Oh, and we perform abstraction to get stuff done. If that doesn't work, we don't get stuff done.
 

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I don't think S types need to be spoon-fed examples all the time to understand how things work. Do they?

"I would say that S types are inclined to reason in an inductive manner (from the particular to the general) while N types are inclined to reason in a deductive manner (from the general to the particular)."
-I get what you mean, but this could also be the difference between a judger and perceiver, and this point of difference could easily get lost in a conversation between an N and an S.
Our Ti-Ne-Si-Fe stack leads INTPs to tend toward inductive reasoning. INTJs, on the other hand, tend toward deductive. That is not to say INTPs do not use deductive reasoning or INTJs are incapable of inductive. The preference of one over the other is a result of the sum of all the functions and their introverted/extroverted orientation-- it can't be neatly reduced to a single piece.


The above is also an example of talking in an abstract way, FYI.
 

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How is the future boringly obvious? The future is full of possibilities, but the present has only one possibility- the present, i.e, what's happening. The future is what makes it possible that there are infinite universes with you doing infinite number of things. The present is just there, bleh. But I guess that proves my original point about our differences.. just having some trouble seeing your perspective.

Oh, and we perform abstraction to get stuff done. If that doesn't work, we don't get stuff done.
Well, possibilities to me are just what ifs. "I could walk outside and a meteor could hit me or I could get a million bucks or blah blah blah" but none of that will happen.

Think about how little you care about the present, just imagine that but with the future. Imagine you still know all the possibilities just like you know everything you could do in the present, you just have nothing but apathy towards the future. I could write you a list of everything that I could do next week but until I get to next week I don't really care and I'm inclined to just go with the flow when that time comes.

Its hard for me to grasp "abstractions to get things done" because to get things done you just do them, lol.
 

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Its hard for me to grasp "abstractions to get things done" because to get things done you just do them, lol.
Possibilities don't have to be anything grandiose like flying cars, winning the lottery, or whatever... it can be something a lot more grounded, like progressing in a hobby or attaining a goal. Abstraction is useful both in solving problems and in creative endeavors. Abstraction is how we have language, computers, art, science... basically anything more sophisticated than a stick or a rock.
 

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Possibilities don't have to be anything grandiose like flying cars, winning the lottery, or whatever... it can be something a lot more grounded, like progressing in a hobby or attaining a goal. Abstraction is useful both in solving problems and in creative endeavors. Abstraction is how we have language, computers, art, science... basically anything more sophisticated than a stick or a rock.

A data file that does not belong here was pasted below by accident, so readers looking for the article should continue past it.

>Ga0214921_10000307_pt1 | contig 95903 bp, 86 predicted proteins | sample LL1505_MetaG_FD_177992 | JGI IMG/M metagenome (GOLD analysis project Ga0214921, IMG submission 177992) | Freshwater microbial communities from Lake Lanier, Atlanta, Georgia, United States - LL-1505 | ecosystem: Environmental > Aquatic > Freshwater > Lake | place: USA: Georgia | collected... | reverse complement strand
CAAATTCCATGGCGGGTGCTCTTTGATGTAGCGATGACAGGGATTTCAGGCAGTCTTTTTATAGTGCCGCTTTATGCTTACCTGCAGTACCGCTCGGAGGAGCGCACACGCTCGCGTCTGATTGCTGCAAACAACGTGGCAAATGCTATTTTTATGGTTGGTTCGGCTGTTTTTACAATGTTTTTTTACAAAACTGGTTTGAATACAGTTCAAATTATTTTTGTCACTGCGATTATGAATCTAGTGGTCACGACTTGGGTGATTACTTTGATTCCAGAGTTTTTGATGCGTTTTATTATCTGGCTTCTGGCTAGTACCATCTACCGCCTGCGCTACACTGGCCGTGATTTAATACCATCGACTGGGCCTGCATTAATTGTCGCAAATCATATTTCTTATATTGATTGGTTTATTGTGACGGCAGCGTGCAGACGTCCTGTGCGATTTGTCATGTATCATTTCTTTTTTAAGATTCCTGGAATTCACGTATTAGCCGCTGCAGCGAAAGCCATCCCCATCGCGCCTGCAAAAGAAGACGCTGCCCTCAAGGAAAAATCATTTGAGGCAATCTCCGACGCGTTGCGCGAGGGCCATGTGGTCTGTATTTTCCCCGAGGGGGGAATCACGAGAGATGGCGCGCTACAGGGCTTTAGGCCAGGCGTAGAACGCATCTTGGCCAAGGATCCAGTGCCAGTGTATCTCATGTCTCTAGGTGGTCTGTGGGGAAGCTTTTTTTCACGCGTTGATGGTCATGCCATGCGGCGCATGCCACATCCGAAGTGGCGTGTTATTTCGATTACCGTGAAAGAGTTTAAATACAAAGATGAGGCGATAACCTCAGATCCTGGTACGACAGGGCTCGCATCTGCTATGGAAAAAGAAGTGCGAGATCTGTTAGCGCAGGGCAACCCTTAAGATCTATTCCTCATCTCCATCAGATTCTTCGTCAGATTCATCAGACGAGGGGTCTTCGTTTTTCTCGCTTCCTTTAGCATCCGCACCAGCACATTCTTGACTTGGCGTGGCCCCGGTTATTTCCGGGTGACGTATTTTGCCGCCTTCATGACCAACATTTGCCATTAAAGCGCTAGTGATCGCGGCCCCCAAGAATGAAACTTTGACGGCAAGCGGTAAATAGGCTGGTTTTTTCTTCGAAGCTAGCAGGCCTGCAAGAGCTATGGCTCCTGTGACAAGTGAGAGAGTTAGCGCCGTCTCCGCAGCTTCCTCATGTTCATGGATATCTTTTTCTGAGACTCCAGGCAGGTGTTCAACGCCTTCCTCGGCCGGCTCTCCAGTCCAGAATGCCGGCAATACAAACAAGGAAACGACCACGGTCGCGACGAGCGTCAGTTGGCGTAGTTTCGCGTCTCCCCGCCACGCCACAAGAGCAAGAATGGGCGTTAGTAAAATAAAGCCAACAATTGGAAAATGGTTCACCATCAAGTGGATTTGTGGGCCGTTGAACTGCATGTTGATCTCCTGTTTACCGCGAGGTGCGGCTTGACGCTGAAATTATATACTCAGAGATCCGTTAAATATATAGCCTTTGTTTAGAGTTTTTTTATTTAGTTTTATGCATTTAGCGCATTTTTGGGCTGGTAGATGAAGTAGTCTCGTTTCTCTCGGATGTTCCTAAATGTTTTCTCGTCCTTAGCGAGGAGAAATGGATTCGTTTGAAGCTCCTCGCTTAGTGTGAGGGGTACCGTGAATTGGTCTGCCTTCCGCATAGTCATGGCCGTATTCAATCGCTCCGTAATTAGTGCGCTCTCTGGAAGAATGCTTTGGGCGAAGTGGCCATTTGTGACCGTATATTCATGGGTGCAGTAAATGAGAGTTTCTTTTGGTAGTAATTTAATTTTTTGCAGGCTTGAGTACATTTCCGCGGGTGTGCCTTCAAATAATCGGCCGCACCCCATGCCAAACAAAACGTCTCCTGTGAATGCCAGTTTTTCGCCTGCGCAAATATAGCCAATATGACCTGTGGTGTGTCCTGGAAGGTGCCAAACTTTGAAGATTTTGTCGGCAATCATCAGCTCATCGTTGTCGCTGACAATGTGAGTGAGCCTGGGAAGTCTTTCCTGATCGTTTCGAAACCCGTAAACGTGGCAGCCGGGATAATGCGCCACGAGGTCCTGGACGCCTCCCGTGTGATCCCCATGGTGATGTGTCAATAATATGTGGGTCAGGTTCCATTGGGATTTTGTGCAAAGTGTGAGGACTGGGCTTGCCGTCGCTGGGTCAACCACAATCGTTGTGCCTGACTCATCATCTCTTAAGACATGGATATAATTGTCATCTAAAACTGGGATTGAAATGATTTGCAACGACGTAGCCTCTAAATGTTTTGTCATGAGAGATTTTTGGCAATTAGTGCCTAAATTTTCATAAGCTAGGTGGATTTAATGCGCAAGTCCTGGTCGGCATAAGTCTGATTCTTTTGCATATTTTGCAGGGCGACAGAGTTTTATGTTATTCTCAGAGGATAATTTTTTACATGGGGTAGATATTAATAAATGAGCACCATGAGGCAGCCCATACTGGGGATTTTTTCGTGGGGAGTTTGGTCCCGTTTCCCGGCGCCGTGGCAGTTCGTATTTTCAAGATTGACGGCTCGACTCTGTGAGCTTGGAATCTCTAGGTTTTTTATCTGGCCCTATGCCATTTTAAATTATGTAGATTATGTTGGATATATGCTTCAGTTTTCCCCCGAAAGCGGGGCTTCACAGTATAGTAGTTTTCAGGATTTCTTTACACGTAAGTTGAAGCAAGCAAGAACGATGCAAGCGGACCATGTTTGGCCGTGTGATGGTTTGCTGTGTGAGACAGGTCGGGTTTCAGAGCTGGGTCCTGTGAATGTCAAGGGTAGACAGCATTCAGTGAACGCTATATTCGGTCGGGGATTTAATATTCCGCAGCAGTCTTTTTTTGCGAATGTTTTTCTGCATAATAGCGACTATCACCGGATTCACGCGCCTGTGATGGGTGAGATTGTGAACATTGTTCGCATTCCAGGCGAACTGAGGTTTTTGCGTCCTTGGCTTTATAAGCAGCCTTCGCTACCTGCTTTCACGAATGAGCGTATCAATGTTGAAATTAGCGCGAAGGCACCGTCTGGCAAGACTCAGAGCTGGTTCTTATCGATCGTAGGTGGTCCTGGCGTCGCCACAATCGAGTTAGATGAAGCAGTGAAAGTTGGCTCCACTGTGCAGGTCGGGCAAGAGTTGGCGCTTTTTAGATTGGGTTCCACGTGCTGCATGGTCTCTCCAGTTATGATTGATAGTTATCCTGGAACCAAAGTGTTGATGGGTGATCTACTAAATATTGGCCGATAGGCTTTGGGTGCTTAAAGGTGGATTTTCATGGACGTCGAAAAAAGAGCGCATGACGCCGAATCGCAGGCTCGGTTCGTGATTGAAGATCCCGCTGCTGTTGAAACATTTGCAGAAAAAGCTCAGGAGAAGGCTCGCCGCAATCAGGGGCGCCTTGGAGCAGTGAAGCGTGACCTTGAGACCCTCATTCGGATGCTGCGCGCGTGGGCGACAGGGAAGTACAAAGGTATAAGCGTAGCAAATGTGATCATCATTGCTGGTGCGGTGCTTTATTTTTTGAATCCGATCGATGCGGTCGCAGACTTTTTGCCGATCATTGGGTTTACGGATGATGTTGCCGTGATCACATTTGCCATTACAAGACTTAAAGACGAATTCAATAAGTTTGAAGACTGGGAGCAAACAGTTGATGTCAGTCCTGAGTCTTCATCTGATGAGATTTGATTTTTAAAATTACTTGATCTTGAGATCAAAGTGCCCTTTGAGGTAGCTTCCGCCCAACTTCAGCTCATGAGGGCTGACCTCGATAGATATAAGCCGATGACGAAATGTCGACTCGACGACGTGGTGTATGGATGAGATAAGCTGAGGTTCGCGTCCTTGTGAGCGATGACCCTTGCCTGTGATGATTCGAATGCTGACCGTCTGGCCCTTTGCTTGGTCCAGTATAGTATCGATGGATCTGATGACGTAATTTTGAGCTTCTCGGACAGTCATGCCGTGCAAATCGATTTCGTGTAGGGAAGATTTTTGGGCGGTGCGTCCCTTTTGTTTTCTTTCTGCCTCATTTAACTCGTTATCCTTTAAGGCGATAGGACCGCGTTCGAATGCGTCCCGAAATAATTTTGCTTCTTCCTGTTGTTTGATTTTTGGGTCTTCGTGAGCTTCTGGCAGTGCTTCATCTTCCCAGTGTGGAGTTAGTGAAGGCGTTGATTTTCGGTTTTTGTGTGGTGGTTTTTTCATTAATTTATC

Yeah I get that. I have guidelines of what I could do instead of plans or ambitions. Anything more than that and I just lose interest when it comes time to do the thing.
 

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Well, possibilities to me are just what ifs. "I could walk outside and a meteor could hit me or I could get a million bucks or blah blah blah" but none of that will happen.

Think about how little you care about the present, just imagine that but with the future. Imagine you still know all the possibilities just like you know everything you could do in the present, you just have nothing but apathy towards the future. I could write you a list of everything that I could do next week but until I get to next week I don't really care and I'm inclined to just go with the flow when that time comes.

Its hard for me to grasp "abstractions to get things done" because to get things done you just do them, lol.
Abstraction is basically simplifying things to their core logic, and doing the bare minimum. That's what most of us do, I believe. And I'm not talking about meteors.. we don't always think about irrational, vague possibilities. Most of them are sensible ones, things that could actually happen. We just live in the future- no other way to describe it.
 

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Abstraction is helpful because being too specific is making too many assumptions. Throw in a couple "usually"s and "from what I've seen so far"s to come up with some theory so vague and malleable that it can be applied to nearly everything.
 

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Our Ti-Ne-Si-Fe stack leads INTPs to tend toward inductive reasoning. INTJs, on the other hand, tend toward deductive.
By this do you mean Ti will look for the one solution that will explain as much as possible, while Te will leap-frog its way to a solution?